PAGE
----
I didn’t take the coronavirus seriously at first. In fact, its severity didn’t hit me until a few days ago.
Earlier this month I was in Berlin, visiting my brother. The city’s tourism fair was abruptly canceled as a result of the virus, but we weren’t worried. We went out at night, eating and drinking and having a good time, as one does in this capital of debauchery.
Upon my return to Istanbul, I still wasn’t particularly concerned. At that point there had not been a case of the virus confirmed in Turkey. I went on a gastronomic trip to Nevşehir and Kırşehir where I feasted on Central Anatolia’s delicious regional specialties and enjoyed numerous bottles of the Cappadocia region’s famous wine.
By Friday, the number of cases had increased to five. I still wasn’t too spooked, and that evening I went out with a friend to try the new branch of Kaburgacı Cabbar, a famous Adana kebab joint that has been open in Turkey’s kebap capital since 1958 and just opened shop in Istanbul a few months ago. Their skewered rib meat was spicy and perfect, and the Adana was as succulent and delicious as anything I’ve had in its city of origin. I told some friends who (until recently) worked at an office nearby, and they rebuked me by saying I should be practicing social distancing.
The next day I hopped on a ferry to have tea at an outdoor café overlooking the Moda seaside with a friend I hadn’t seen for a while. We mostly caught up and talked about our lives and barely touched on the subject of the virus. The weather was nice as we sipped our tea outside, but it quickly took a turn for the worse, and I found myself shivering on the walk back to the pier. That night, I met another friend at Astek, a favorite neighborhood meyhane, for a few glasses of rakı, triangular slices of white cheese and plates of terrific meze. The conversation again revolved around ourselves, and the virus only came up sparingly.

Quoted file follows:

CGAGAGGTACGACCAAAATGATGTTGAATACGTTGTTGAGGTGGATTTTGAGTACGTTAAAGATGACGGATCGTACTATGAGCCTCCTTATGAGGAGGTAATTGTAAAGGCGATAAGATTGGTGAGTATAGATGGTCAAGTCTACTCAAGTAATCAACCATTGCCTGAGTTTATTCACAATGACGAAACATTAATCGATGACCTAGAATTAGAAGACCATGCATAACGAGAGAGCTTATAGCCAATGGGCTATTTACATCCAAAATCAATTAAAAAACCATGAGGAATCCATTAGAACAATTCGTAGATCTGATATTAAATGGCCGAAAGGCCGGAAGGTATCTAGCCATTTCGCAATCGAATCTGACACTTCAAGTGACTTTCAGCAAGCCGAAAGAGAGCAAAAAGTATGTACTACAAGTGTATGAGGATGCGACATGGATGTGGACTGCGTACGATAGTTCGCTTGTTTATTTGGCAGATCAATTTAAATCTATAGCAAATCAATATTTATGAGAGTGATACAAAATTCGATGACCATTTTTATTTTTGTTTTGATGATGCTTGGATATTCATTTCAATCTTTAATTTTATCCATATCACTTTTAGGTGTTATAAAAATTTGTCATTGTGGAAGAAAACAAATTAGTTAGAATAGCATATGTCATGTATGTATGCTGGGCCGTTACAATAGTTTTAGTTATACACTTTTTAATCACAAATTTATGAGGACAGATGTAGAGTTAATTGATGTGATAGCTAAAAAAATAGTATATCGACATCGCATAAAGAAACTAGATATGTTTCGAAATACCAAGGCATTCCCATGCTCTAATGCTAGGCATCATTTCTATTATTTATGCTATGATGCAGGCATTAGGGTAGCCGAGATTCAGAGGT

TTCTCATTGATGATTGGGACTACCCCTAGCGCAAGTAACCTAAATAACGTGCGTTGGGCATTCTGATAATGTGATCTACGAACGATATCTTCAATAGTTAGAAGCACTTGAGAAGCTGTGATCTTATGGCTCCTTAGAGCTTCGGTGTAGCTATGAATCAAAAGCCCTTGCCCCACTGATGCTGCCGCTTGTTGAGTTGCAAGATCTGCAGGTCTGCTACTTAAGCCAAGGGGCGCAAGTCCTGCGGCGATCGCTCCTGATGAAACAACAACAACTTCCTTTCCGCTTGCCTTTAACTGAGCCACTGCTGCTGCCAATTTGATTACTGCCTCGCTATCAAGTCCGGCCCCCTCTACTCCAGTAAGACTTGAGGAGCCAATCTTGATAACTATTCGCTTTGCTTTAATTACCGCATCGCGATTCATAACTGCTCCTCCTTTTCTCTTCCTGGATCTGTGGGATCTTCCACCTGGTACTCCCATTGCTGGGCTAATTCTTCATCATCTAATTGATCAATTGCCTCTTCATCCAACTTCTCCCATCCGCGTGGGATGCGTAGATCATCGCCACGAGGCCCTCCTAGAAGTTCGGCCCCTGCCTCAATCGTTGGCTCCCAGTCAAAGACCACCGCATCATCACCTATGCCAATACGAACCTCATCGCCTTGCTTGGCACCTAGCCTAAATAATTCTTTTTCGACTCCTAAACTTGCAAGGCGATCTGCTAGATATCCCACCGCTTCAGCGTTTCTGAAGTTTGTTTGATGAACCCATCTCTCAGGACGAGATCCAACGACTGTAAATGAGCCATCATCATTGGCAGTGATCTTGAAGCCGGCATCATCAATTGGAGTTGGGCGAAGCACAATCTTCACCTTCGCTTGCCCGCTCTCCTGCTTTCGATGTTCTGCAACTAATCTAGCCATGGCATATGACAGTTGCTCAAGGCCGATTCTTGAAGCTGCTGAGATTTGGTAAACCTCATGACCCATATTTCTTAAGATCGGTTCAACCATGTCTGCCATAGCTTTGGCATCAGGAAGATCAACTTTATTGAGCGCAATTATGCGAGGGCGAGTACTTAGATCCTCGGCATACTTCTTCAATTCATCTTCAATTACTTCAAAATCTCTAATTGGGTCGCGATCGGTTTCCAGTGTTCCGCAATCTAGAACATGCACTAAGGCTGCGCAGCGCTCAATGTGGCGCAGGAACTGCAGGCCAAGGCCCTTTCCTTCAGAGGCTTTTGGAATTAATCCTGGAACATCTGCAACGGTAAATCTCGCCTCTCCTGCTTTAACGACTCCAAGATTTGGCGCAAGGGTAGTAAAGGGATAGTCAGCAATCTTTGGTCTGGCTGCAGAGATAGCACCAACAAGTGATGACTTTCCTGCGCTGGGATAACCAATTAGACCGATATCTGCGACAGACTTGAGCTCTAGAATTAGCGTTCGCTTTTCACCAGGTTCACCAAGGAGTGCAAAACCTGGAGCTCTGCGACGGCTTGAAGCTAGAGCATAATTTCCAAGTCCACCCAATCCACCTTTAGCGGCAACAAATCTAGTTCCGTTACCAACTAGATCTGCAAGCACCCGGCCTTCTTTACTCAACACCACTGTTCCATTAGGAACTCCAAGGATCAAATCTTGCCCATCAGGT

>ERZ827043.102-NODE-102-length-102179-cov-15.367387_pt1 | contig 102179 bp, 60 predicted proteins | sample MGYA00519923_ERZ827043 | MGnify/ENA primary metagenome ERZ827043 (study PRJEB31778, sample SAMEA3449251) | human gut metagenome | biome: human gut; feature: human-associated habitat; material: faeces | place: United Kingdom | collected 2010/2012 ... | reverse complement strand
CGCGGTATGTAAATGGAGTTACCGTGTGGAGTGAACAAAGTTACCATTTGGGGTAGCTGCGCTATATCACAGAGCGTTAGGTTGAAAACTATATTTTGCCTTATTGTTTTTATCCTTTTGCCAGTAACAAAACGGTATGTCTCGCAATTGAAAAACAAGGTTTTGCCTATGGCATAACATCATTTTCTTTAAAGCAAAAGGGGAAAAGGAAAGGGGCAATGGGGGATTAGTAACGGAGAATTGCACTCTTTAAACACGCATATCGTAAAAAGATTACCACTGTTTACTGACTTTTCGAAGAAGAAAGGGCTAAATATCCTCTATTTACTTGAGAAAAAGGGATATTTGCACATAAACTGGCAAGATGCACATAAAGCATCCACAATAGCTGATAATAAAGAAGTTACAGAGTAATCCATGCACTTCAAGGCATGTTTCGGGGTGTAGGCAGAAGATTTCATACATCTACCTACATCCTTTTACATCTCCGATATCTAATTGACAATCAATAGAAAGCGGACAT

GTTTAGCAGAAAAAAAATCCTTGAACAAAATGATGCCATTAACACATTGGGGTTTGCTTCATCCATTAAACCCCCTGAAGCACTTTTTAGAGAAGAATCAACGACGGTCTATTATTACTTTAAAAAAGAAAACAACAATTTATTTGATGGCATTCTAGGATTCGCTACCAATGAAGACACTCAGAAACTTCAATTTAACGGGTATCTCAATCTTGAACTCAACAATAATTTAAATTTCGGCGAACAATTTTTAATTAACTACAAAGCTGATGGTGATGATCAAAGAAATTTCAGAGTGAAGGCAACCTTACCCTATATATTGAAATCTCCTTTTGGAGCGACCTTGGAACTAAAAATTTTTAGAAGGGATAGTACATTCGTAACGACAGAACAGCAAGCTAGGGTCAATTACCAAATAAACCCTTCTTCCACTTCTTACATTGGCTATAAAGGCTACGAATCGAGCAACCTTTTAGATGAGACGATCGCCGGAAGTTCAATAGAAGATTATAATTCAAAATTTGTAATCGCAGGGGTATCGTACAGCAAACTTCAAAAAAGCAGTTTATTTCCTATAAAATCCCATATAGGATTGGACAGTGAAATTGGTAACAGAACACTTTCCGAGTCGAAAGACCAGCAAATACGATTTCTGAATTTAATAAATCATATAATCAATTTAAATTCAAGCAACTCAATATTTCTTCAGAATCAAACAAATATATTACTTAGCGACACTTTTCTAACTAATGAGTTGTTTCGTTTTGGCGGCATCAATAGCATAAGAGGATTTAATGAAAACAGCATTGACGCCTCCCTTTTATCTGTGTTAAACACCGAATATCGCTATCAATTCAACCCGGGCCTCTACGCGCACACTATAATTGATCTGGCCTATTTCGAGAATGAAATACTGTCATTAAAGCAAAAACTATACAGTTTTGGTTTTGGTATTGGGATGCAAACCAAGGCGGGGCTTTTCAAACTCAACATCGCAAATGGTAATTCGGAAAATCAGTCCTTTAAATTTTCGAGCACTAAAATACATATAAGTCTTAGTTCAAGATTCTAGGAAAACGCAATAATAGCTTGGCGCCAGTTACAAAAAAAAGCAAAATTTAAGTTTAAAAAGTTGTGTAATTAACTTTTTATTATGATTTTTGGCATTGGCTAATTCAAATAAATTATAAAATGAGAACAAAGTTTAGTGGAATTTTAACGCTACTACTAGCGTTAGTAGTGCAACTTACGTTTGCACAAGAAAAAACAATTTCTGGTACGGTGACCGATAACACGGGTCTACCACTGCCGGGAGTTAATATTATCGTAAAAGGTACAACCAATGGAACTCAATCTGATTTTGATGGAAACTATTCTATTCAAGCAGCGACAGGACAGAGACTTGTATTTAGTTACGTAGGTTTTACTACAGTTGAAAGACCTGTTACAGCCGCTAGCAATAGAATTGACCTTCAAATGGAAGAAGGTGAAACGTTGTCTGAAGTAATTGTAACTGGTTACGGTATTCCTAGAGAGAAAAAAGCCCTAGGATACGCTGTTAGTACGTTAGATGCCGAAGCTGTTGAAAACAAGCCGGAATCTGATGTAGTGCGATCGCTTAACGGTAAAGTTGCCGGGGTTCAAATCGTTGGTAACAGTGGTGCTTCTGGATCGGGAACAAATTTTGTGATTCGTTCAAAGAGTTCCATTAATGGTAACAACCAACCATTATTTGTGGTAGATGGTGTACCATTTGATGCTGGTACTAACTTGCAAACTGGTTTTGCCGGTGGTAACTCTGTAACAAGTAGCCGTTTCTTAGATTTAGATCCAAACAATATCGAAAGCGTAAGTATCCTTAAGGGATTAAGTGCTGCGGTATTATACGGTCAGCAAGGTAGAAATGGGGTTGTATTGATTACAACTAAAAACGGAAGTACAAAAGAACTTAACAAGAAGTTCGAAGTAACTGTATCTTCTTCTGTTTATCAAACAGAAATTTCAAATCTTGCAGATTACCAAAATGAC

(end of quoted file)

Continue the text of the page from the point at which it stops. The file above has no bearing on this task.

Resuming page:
A few days prior, I had remarked casually to friends and acquaintances in person that I wasn’t afraid, and fired off a few Tweets saying I had plenty of worries and this virus was not one of them. In hindsight, those comments were callous and foolish, particularly in light of how quickly things have escalated in my adopted home country of Turkey.